Since the Labour Party came to power in 1997, perhaps one of the biggest tax surprises has been the lack of significant change to the inheritance tax rules. But inactivity in this area is set to change as the Government announced in its pre-Budget report that it intends to introduce legislation to charge income tax on any benefit enjoyed by the donor of a major capital asset.
This provision will affect people who make gifts of such assets – such as a home or chattels – and then continue to enjoy those assets without payment and hopefully without being caught by the gift-with-reservation rules. From 2005/06, it is proposed that such people will suffer an income tax charge based on the benefit they enjoy under an arrangement or scheme which they do not pay for.
However, the following planning points remain to be taken into consideration by anyone concerned about a potential IHT liability.
One of the simplest methods of IHT planning is to make full use of this year's annual exemption if £3,000 and any unused exemption from the previous year. It is important to remember that it is necessary to use the current year's exemption before using any of the previous year's available exemption. The exemption is available to both a husband and wife.
The normal-expenditure-out-of-income exemption can be useful. This relief cannot be carried forward. To use this exemption, gifts must be regular, made out of income and of such a size as to not affect the donor's standard of living. An appropriate life policy held in trust may be a good way of using this exemption.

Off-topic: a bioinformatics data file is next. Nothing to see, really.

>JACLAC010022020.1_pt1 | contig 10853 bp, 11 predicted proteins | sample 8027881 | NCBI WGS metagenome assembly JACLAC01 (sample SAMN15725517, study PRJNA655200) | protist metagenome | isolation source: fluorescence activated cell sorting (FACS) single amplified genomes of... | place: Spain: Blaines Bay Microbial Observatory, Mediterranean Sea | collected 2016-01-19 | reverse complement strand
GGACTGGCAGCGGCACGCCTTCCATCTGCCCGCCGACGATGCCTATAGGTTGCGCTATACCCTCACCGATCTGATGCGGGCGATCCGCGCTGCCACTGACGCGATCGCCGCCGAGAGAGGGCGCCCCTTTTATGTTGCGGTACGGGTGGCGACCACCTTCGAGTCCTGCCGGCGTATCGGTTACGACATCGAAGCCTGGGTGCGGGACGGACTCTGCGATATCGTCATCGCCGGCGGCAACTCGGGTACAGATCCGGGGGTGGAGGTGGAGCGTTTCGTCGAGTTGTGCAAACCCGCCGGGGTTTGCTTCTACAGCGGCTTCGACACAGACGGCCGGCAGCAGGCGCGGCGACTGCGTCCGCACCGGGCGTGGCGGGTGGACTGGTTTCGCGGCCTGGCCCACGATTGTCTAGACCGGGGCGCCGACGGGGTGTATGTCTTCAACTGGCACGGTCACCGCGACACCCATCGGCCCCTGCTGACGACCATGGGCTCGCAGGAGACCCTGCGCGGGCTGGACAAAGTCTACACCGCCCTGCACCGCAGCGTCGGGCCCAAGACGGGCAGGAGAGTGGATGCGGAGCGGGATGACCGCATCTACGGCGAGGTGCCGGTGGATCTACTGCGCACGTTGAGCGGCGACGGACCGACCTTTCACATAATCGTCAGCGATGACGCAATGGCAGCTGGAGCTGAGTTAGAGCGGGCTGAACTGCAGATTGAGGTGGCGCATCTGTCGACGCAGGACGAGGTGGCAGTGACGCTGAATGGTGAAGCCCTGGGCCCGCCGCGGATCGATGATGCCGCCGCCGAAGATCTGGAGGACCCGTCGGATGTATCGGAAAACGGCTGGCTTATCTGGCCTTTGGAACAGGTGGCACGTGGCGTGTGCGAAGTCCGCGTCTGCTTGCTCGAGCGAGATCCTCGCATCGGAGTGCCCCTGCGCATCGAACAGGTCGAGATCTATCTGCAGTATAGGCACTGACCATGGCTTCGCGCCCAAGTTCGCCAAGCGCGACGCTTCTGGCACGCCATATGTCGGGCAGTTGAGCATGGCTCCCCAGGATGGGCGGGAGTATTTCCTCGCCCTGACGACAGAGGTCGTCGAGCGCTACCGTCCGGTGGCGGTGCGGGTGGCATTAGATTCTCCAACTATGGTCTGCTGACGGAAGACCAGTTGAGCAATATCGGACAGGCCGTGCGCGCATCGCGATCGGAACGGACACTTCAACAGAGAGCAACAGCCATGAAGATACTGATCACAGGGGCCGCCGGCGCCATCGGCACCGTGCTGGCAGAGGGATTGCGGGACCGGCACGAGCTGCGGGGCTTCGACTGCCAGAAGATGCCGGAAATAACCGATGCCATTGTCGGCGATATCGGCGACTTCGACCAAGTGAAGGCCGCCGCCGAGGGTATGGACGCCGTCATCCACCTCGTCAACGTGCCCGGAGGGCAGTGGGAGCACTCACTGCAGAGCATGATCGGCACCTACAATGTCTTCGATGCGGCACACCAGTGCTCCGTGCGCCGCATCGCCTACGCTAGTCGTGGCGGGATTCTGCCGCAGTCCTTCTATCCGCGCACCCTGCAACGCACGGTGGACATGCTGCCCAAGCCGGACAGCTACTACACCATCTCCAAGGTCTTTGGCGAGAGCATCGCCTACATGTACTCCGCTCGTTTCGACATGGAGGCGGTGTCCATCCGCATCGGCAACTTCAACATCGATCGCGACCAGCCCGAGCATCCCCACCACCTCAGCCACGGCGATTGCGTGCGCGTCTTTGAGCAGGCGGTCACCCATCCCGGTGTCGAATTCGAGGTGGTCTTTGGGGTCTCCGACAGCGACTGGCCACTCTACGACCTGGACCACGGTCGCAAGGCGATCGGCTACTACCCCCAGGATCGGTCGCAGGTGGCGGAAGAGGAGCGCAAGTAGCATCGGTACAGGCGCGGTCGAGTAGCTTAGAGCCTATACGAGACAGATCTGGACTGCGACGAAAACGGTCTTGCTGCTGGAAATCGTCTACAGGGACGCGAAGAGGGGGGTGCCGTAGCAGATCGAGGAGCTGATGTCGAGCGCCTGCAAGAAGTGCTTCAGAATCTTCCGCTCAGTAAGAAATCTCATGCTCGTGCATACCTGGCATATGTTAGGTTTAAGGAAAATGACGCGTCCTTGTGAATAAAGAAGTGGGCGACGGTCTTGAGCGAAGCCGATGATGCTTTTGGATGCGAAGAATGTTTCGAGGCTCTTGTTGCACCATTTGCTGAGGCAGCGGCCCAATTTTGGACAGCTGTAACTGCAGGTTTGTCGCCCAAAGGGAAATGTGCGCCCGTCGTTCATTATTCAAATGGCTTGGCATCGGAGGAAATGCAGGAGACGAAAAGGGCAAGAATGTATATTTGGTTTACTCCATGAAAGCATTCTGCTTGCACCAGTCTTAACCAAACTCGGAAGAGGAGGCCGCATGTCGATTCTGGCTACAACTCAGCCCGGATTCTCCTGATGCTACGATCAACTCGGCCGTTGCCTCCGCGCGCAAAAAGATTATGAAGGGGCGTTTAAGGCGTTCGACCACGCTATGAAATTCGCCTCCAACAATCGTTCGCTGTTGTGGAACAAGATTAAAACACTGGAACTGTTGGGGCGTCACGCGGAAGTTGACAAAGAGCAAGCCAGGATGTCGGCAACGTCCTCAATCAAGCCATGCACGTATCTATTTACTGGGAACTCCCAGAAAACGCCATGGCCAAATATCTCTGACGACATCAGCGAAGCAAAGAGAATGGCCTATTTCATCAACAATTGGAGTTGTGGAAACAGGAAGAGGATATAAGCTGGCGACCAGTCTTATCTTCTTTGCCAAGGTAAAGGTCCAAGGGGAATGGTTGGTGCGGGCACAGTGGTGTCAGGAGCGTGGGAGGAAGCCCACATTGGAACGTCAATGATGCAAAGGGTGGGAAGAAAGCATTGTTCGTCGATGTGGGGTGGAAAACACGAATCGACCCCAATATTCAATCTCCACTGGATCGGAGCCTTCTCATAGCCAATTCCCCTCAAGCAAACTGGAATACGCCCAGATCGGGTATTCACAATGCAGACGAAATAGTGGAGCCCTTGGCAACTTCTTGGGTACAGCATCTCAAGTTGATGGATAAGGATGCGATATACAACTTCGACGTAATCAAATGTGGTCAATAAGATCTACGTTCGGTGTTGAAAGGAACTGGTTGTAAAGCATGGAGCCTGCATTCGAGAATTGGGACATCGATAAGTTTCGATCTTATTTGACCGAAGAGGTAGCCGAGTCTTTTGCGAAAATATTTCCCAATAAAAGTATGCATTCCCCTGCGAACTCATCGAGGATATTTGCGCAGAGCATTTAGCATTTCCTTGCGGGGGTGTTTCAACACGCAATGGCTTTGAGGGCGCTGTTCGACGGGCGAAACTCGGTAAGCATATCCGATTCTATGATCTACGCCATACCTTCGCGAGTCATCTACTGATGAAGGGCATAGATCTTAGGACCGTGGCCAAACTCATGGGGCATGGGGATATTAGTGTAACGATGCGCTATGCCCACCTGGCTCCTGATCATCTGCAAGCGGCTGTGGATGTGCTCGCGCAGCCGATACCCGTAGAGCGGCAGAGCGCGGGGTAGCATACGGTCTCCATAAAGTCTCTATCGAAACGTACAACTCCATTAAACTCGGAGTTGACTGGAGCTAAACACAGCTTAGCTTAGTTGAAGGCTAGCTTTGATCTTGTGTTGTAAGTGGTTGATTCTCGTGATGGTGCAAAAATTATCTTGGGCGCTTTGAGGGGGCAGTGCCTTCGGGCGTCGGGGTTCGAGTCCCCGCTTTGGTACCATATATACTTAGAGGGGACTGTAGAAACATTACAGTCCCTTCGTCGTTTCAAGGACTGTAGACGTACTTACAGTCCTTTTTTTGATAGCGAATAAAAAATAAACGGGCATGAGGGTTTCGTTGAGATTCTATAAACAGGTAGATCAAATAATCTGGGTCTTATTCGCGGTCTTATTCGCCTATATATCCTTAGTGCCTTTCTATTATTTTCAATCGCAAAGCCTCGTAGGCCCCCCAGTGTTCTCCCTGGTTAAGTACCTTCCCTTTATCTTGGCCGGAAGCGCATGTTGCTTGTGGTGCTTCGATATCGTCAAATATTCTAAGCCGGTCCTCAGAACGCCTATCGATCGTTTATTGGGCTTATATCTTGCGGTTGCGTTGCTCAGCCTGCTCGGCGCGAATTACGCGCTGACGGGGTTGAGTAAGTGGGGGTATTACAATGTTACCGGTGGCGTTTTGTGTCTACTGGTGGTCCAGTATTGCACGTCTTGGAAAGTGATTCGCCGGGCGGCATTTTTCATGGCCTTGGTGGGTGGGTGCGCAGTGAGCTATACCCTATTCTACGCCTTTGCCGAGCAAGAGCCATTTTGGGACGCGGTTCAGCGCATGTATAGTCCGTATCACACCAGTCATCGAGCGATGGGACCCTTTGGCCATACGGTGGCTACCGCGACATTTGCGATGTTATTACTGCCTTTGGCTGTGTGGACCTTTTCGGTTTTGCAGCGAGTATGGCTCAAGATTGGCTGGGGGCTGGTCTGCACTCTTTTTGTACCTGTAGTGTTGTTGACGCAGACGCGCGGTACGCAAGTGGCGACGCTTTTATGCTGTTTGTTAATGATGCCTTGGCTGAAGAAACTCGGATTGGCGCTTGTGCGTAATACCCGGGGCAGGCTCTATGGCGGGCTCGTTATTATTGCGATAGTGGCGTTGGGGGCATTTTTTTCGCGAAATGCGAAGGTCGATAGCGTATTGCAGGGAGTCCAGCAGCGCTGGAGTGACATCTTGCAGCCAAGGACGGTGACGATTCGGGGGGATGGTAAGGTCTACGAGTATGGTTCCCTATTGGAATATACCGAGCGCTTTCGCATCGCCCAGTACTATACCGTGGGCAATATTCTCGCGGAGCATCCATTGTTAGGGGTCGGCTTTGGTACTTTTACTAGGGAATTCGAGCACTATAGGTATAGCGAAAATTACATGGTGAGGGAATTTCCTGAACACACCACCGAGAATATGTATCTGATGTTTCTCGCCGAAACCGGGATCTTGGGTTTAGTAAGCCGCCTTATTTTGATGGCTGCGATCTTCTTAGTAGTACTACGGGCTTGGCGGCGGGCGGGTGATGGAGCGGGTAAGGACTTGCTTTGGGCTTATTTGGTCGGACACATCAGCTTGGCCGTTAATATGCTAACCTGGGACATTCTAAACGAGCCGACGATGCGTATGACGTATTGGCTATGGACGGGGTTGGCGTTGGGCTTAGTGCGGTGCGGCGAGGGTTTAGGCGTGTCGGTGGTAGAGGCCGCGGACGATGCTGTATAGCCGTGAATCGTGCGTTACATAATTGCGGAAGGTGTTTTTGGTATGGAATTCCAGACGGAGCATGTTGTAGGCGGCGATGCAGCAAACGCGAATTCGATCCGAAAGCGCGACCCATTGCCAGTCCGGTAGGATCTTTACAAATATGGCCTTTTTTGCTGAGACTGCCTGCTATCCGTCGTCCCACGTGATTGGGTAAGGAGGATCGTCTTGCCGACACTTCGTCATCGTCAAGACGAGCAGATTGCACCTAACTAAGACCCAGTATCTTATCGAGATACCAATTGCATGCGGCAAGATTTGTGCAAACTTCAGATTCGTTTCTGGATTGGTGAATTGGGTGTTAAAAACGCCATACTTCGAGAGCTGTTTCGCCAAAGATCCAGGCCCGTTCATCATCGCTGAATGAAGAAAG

Anybody contemplating making substantial lifetime gifts to save IHT should do so before the Budget to achieve treatment as a potentially-exempt transfer while it is available. All growth in the gift's value will be free of IHT. Gifts to most trusts (with the notable exception of discretionary trusts) count as Pets. By use of a trust, continuing control can be maintained by the donor acting as trustee. Life insurance can be effected to cover any potential IHT liability on the death of the donor within seven years. Careful consideration needs to be given to the CGT implications of making gifts.
If cash gifts are to be made into trust, capital investment bonds can be tax-attractive trustee investments because they provide a tax shelter. As they are non-income-producing and not subject to CGT in the investor's hands, they reduce trust administration.
Premium payments to a life policy (on a joint-lives, last-survivor basis for a married couple) under trust are an ideal way of providing cash on death that is free of IHT and using the annual and normal-expenditure-out-of-income exemptions. By using a flexible trust, the benefits secured under plans implemented can be adapted to changing family circumstances.